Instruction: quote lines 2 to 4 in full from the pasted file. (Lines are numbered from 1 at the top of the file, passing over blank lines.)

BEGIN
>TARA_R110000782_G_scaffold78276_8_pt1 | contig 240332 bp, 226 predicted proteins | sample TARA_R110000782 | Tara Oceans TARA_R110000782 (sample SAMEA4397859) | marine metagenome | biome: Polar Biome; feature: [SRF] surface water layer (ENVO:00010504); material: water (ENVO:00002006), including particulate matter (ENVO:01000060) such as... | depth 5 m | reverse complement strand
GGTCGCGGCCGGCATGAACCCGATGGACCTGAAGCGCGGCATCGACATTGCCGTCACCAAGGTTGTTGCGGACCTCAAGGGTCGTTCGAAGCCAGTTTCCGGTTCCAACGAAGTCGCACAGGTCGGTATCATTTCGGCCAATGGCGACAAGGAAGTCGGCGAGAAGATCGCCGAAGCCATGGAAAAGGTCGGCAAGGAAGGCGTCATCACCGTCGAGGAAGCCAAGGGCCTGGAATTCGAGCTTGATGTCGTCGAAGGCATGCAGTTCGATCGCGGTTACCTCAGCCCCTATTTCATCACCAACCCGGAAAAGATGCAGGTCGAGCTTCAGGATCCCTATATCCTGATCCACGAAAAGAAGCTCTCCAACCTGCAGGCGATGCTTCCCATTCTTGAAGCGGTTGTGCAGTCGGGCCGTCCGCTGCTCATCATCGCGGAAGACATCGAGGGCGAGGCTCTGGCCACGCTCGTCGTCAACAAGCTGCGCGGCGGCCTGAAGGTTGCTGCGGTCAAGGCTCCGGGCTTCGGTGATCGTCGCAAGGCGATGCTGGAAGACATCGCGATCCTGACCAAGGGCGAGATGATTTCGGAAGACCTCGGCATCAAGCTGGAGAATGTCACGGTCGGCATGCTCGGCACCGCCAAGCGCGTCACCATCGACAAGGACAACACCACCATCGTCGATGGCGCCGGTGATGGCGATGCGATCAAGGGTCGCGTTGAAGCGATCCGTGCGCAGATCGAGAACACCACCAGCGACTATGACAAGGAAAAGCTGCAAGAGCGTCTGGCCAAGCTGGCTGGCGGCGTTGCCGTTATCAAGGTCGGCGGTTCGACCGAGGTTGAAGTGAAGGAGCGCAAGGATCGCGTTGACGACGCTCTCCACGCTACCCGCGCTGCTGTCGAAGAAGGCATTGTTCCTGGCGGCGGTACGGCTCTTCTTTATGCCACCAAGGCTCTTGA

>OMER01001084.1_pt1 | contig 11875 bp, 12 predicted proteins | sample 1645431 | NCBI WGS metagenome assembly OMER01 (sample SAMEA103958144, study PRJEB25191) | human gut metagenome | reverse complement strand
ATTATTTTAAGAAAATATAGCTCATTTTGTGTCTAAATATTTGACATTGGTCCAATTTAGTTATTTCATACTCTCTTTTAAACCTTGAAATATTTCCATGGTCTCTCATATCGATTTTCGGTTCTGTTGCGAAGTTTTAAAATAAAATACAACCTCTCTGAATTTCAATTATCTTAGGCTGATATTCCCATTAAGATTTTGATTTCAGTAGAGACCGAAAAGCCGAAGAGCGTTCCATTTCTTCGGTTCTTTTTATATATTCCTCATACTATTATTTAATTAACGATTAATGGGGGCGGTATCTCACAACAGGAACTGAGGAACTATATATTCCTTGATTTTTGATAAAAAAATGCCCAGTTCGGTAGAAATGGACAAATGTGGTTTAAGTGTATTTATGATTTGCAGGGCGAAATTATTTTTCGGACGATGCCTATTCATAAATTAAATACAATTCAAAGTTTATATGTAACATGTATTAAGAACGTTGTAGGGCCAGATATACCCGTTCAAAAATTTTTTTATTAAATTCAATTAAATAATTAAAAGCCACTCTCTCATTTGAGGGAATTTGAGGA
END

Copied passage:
GGTCGCGGCCGGCATGAACCCGATGGACCTGAAGCGCGGCATCGACATTGCCGTCACCAAGGTTGTTGCGGACCTCAAGGGTCGTTCGAAGCCAGTTTCCGGTTCCAACGAAGTCGCACAGGTCGGTATCATTTCGGCCAATGGCGACAAGGAAGTCGGCGAGAAGATCGCCGAAGCCATGGAAAAGGTCGGCAAGGAAGGCGTCATCACCGTCGAGGAAGCCAAGGGCCTGGAATTCGAGCTTGATGTCGTCGAAGGCATGCAGTTCGATCGCGGTTACCTCAGCCCCTATTTCATCACCAACCCGGAAAAGATGCAGGTCGAGCTTCAGGATCCCTATATCCTGATCCACGAAAAGAAGCTCTCCAACCTGCAGGCGATGCTTCCCATTCTTGAAGCGGTTGTGCAGTCGGGCCGTCCGCTGCTCATCATCGCGGAAGACATCGAGGGCGAGGCTCTGGCCACGCTCGTCGTCAACAAGCTGCGCGGCGGCCTGAAGGTTGCTGCGGTCAAGGCTCCGGGCTTCGGTGATCGTCGCAAGGCGATGCTGGAAGACATCGCGATCCTGACCAAGGGCGAGATGATTTCGGAAGACCTCGGCATCAAGCTGGAGAATGTCACGGTCGGCATGCTCGGCACCGCCAAGCGCGTCACCATCGACAAGGACAACACCACCATCGTCGATGGCGCCGGTGATGGCGATGCGATCAAGGGTCGCGTTGAAGCGATCCGTGCGCAGATCGAGAACACCACCAGCGACTATGACAAGGAAAAGCTGCAAGAGCGTCTGGCCAAGCTGGCTGGCGGCGTTGCCGTTATCAAGGTCGGCGGTTCGACCGAGGTTGAAGTGAAGGAGCGCAAGGATCGCGTTGACGACGCTCTCCACGCTACCCGCGCTGCTGTCGAAGAAGGCATTGTTCCTGGCGGCGGTACGGCTCTTCTTTATGCCACCAAGGCTCTTGA

>OMER01001084.1_pt1 | contig 11875 bp, 12 predicted proteins | sample 1645431 | NCBI WGS metagenome assembly OMER01 (sample SAMEA103958144, study PRJEB25191) | human gut metagenome | reverse complement strand
ATTATTTTAAGAAAATATAGCTCATTTTGTGTCTAAATATTTGACATTGGTCCAATTTAGTTATTTCATACTCTCTTTTAAACCTTGAAATATTTCCATGGTCTCTCATATCGATTTTCGGTTCTGTTGCGAAGTTTTAAAATAAAATACAACCTCTCTGAATTTCAATTATCTTAGGCTGATATTCCCATTAAGATTTTGATTTCAGTAGAGACCGAAAAGCCGAAGAGCGTTCCATTTCTTCGGTTCTTTTTATATATTCCTCATACTATTATTTAATTAACGATTAATGGGGGCGGTATCTCACAACAGGAACTGAGGAACTATATATTCCTTGATTTTTGATAAAAAAATGCCCAGTTCGGTAGAAATGGACAAATGTGGTTTAAGTGTATTTATGATTTGCAGGGCGAAATTATTTTTCGGACGATGCCTATTCATAAATTAAATACAATTCAAAGTTTATATGTAACATGTATTAAGAACGTTGTAGGGCCAGATATACCCGTTCAAAAATTTTTTTATTAAATTCAATTAAATAATTAAAAGCCACTCTCTCATTTGAGGGAATTTGAGGA